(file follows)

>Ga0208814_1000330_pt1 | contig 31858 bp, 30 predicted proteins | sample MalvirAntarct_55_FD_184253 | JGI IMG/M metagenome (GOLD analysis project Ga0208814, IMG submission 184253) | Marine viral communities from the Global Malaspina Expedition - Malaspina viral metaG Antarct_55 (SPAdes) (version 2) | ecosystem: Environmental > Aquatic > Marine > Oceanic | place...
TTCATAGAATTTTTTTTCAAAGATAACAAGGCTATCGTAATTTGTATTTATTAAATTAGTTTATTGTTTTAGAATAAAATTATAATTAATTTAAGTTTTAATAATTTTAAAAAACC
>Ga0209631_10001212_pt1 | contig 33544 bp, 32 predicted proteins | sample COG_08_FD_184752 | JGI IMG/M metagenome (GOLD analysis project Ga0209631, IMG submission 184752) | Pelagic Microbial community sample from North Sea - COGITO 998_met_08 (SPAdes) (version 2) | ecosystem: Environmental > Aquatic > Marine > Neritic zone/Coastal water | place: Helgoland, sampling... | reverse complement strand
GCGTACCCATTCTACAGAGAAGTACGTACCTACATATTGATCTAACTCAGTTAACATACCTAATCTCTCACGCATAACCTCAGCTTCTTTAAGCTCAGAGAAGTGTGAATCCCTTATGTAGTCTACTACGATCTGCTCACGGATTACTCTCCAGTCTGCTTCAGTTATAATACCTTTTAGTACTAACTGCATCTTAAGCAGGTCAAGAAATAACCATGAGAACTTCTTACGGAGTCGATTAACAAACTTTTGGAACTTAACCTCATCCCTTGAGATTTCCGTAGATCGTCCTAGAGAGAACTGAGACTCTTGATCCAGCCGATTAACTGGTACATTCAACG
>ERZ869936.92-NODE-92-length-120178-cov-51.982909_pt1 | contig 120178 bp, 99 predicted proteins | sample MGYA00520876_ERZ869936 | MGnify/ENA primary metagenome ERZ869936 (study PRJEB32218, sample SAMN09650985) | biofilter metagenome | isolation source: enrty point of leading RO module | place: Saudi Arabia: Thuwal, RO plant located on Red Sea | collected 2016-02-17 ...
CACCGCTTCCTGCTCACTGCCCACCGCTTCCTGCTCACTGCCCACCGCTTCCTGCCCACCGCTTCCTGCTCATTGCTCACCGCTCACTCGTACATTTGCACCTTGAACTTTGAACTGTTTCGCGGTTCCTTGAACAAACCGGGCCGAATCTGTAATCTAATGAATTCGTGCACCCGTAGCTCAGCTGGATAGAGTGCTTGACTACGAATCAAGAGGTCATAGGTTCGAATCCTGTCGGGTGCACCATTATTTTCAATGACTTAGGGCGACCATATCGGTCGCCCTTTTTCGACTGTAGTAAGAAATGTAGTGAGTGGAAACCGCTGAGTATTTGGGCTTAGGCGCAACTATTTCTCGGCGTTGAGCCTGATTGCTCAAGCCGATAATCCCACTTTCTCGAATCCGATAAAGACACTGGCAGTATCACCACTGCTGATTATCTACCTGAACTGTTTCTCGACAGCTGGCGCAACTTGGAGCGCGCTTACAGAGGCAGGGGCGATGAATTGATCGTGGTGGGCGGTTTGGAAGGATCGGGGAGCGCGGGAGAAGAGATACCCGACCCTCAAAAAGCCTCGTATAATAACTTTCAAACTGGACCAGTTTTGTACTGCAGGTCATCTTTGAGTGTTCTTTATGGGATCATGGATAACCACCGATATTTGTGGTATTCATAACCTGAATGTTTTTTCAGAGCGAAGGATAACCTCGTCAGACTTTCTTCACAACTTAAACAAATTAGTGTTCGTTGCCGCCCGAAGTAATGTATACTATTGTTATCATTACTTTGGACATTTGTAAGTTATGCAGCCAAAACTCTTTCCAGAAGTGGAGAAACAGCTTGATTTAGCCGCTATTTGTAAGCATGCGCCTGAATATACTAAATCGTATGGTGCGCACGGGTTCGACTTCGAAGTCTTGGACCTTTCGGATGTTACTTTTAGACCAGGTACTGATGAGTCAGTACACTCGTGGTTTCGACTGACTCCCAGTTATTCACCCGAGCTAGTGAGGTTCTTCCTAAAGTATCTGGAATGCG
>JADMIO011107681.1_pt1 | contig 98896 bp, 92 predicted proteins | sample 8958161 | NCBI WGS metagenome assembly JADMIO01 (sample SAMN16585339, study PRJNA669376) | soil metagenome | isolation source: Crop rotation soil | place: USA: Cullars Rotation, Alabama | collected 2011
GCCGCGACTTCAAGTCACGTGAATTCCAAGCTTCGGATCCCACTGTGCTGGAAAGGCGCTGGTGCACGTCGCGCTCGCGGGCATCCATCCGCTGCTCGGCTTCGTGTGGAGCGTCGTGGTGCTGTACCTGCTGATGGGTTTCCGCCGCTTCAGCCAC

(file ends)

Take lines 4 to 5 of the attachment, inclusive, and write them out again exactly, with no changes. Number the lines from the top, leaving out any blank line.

GCGTACCCATTCTACAGAGAAGTACGTACCTACATATTGATCTAACTCAGTTAACATACCTAATCTCTCACGCATAACCTCAGCTTCTTTAAGCTCAGAGAAGTGTGAATCCCTTATGTAGTCTACTACGATCTGCTCACGGATTACTCTCCAGTCTGCTTCAGTTATAATACCTTTTAGTACTAACTGCATCTTAAGCAGGTCAAGAAATAACCATGAGAACTTCTTACGGAGTCGATTAACAAACTTTTGGAACTTAACCTCATCCCTTGAGATTTCCGTAGATCGTCCTAGAGAGAACTGAGACTCTTGATCCAGCCGATTAACTGGTACATTCAACG
>ERZ869936.92-NODE-92-length-120178-cov-51.982909_pt1 | contig 120178 bp, 99 predicted proteins | sample MGYA00520876_ERZ869936 | MGnify/ENA primary metagenome ERZ869936 (study PRJEB32218, sample SAMN09650985) | biofilter metagenome | isolation source: enrty point of leading RO module | place: Saudi Arabia: Thuwal, RO plant located on Red Sea | collected 2016-02-17 ...